Leading nations question legitimacy of Brazil’s measures to protect manufacturing
The European Union, United States and Japan presented a formal complaint before the World Trade Organization questioning the legitimacy of some measures adopted by Brazil to protect domestic manufacturing, particularly in the auto industry.
The main complaint came from the EU which said it was “increasingly concerned” with the measures Brazil is implementing to protect and stimulate domestic production.
Among the measures questioned and which were adopted presumably to address the effects of the global economic crisis, is the reduction of the tax on manufactured goods, IPI which benefits those corporations whose production contains a certain percentage of locally manufactured input.
The fiscal benefit was prorogued twice this year and will extend until next 31 December, and thus the EU said before the WTO that such measures “favour domestic manufacturers” and expressed fears that similar ones could “be replicated in other sectors of the Brazilian economy”.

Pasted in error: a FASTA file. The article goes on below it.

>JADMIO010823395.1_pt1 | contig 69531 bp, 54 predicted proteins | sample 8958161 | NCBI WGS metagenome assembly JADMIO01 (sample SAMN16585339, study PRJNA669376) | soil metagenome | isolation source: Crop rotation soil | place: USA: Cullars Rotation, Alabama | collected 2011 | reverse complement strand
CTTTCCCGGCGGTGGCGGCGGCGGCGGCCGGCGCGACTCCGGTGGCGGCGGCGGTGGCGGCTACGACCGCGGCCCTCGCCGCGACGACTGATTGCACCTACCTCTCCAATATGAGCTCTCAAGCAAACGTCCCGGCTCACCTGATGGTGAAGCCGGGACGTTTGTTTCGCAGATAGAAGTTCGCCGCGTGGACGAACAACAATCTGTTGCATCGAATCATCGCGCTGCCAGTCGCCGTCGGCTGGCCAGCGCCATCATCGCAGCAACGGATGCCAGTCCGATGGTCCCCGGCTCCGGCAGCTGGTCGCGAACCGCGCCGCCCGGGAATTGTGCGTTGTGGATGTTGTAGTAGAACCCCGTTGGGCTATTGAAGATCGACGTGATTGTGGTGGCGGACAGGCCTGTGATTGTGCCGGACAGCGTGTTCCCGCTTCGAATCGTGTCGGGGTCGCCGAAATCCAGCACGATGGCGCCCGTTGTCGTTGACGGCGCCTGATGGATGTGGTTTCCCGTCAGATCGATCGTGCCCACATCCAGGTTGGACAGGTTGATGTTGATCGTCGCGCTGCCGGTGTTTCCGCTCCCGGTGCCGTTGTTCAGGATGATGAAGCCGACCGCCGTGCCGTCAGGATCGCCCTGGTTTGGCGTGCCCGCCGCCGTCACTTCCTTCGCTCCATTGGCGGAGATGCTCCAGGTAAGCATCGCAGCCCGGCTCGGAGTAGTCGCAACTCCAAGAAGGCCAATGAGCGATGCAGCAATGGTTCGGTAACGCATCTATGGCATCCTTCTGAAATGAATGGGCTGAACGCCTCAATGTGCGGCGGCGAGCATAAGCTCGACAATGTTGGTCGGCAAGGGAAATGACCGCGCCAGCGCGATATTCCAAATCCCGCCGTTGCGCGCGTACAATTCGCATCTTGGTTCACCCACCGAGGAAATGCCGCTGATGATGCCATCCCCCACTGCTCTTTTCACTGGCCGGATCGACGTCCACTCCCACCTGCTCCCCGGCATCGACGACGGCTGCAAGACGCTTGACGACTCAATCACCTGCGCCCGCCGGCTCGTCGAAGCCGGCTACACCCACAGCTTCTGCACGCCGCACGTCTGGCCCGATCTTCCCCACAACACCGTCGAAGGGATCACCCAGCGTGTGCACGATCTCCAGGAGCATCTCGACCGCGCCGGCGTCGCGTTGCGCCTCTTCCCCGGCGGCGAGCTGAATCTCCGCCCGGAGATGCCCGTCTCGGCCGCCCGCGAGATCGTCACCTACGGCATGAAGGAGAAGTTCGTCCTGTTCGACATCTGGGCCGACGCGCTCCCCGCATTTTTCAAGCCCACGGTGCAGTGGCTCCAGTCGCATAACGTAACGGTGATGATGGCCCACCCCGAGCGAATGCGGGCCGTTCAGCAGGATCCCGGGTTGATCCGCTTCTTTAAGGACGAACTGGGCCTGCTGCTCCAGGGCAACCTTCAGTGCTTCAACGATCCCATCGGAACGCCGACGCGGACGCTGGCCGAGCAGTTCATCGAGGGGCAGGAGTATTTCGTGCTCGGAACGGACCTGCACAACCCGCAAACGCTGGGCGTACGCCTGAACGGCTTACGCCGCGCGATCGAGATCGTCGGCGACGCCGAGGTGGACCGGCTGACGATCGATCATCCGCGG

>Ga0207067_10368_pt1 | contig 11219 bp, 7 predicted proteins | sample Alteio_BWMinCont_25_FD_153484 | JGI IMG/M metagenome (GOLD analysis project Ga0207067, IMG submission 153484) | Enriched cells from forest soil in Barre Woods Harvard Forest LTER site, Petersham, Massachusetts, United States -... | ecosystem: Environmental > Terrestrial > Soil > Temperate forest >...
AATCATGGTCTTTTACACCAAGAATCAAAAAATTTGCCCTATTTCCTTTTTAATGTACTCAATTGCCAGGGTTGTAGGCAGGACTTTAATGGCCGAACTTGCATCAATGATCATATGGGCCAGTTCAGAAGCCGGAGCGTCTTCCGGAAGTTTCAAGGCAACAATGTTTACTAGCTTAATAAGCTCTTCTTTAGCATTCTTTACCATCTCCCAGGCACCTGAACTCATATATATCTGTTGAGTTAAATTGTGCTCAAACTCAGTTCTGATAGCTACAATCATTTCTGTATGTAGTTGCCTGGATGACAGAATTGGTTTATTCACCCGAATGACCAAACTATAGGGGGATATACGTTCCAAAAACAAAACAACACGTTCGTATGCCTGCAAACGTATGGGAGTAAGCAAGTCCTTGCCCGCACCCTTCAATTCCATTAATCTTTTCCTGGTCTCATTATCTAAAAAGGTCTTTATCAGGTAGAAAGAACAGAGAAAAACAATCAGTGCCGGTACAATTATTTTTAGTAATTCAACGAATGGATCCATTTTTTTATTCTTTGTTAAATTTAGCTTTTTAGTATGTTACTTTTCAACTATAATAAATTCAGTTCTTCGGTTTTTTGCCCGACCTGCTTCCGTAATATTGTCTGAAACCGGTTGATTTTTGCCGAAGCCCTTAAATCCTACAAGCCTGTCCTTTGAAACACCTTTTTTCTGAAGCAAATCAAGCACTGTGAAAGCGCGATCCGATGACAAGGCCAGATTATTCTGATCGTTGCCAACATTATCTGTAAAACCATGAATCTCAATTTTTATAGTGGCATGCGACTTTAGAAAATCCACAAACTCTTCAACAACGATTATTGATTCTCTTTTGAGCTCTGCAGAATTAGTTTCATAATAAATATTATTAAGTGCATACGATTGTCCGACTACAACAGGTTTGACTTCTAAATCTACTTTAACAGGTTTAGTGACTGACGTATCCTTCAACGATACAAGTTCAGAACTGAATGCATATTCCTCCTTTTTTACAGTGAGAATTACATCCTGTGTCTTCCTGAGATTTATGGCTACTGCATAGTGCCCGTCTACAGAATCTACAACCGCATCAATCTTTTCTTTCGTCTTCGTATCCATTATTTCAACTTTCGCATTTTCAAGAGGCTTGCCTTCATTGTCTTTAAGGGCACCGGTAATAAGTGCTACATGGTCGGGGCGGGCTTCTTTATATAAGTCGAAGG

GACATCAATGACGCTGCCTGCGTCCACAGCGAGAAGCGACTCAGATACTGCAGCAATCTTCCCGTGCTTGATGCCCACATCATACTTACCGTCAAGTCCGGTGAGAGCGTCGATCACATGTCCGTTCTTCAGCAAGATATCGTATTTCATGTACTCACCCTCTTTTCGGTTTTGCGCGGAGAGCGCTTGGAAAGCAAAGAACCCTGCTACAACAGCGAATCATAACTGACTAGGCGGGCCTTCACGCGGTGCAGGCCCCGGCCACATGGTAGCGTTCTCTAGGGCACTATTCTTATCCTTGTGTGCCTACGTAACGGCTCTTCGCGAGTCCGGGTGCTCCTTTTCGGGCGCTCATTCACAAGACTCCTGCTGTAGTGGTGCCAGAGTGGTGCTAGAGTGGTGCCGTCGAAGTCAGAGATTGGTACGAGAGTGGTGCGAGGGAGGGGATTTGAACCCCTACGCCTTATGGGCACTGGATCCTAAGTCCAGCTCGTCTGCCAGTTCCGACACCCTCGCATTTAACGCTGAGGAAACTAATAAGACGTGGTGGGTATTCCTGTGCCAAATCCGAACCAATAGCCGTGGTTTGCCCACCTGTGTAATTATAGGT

Japan on its side argued that Brazil’s decisions designed “to protect domestic manufacturing” are ‘inconsistent’ with WTO rules.
Other countries that joined the complaint on the reduction of the IPI tax include Australia, Korea, Canada, US, Taiwan, China and Hong Kong.
This is not the first time that WTO member countries protest measures adopted by the administration of President Dilma Rousseff to shield its domestic market and manufacturing. On several occasions in defence of this policy Brazil has argued that such measures are implemented to stimulate economic growth and do not contradict WTO rules.
Brazil is the seventh world manufacturer of cars and the fourth market with a sustained growth during the last ten years.